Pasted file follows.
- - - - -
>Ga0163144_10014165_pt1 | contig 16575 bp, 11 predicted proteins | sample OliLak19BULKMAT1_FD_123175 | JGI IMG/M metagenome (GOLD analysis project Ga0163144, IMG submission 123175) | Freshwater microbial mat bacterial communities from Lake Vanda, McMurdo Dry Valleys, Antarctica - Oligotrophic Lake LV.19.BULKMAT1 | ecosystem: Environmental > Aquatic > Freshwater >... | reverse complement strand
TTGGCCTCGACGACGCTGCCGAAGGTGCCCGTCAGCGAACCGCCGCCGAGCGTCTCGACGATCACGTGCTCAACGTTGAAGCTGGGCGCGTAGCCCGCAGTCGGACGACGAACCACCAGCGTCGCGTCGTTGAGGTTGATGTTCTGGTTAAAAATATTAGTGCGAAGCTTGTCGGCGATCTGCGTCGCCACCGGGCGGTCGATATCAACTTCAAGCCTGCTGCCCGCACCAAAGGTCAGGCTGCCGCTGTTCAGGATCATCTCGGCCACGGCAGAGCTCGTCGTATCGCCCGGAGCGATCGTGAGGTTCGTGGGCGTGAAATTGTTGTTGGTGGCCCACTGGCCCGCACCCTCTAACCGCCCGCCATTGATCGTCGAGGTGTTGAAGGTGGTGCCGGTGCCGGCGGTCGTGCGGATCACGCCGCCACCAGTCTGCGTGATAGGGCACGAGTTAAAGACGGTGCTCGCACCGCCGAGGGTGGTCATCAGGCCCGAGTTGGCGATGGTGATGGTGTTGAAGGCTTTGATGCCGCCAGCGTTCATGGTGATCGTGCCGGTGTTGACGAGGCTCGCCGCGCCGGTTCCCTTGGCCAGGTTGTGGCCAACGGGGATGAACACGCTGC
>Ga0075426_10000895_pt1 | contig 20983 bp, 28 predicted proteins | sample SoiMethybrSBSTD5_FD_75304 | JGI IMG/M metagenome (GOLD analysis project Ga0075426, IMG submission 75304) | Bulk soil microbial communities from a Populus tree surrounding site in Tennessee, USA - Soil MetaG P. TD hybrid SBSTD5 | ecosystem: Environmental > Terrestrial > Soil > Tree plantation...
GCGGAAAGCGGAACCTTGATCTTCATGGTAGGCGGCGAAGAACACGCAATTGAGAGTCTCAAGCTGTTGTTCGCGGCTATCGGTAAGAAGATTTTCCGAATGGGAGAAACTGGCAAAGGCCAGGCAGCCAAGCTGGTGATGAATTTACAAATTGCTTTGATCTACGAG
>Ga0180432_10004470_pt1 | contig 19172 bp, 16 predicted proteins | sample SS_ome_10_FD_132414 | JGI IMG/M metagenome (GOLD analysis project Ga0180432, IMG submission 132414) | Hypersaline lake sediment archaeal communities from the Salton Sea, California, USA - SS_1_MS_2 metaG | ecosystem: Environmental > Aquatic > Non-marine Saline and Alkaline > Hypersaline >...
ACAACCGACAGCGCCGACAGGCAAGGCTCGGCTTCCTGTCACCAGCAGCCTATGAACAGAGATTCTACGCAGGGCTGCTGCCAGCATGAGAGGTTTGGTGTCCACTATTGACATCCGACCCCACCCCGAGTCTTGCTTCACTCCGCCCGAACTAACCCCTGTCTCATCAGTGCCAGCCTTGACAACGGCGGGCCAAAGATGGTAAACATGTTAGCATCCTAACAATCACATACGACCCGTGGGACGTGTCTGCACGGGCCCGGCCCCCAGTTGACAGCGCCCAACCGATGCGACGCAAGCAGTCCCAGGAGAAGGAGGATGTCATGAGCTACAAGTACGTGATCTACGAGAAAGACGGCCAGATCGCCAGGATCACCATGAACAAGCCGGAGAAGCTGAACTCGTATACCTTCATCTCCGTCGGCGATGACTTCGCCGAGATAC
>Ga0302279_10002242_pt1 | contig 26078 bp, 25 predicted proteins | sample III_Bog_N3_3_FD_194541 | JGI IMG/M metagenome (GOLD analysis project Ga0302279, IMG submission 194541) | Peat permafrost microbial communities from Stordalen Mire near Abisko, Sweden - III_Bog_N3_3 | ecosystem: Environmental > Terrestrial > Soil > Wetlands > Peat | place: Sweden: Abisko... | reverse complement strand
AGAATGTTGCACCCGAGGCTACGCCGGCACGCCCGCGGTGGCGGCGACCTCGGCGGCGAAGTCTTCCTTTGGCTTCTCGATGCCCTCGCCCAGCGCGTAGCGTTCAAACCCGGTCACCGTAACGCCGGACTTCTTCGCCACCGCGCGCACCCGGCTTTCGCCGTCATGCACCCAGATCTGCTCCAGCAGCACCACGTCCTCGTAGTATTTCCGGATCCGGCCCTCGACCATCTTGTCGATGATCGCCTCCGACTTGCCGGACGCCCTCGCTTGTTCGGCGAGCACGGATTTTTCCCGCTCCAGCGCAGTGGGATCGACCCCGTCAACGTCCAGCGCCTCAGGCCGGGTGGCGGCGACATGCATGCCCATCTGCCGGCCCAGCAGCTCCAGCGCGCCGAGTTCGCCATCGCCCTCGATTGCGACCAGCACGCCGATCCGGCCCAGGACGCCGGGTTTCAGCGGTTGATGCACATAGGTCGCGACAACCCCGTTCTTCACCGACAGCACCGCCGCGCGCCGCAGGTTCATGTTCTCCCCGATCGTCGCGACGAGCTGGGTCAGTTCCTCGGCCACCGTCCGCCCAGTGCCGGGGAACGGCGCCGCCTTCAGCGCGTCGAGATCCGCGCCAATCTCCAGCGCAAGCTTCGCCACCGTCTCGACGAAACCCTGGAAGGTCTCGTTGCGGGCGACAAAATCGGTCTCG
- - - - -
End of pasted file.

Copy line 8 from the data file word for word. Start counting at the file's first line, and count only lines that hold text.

AGAATGTTGCACCCGAGGCTACGCCGGCACGCCCGCGGTGGCGGCGACCTCGGCGGCGAAGTCTTCCTTTGGCTTCTCGATGCCCTCGCCCAGCGCGTAGCGTTCAAACCCGGTCACCGTAACGCCGGACTTCTTCGCCACCGCGCGCACCCGGCTTTCGCCGTCATGCACCCAGATCTGCTCCAGCAGCACCACGTCCTCGTAGTATTTCCGGATCCGGCCCTCGACCATCTTGTCGATGATCGCCTCCGACTTGCCGGACGCCCTCGCTTGTTCGGCGAGCACGGATTTTTCCCGCTCCAGCGCAGTGGGATCGACCCCGTCAACGTCCAGCGCCTCAGGCCGGGTGGCGGCGACATGCATGCCCATCTGCCGGCCCAGCAGCTCCAGCGCGCCGAGTTCGCCATCGCCCTCGATTGCGACCAGCACGCCGATCCGGCCCAGGACGCCGGGTTTCAGCGGTTGATGCACATAGGTCGCGACAACCCCGTTCTTCACCGACAGCACCGCCGCGCGCCGCAGGTTCATGTTCTCCCCGATCGTCGCGACGAGCTGGGTCAGTTCCTCGGCCACCGTCCGCCCAGTGCCGGGGAACGGCGCCGCCTTCAGCGCGTCGAGATCCGCGCCAATCTCCAGCGCAAGCTTCGCCACCGTCTCGACGAAACCCTGGAAGGTCTCGTTGCGGGCGACAAAATCGGTCTCG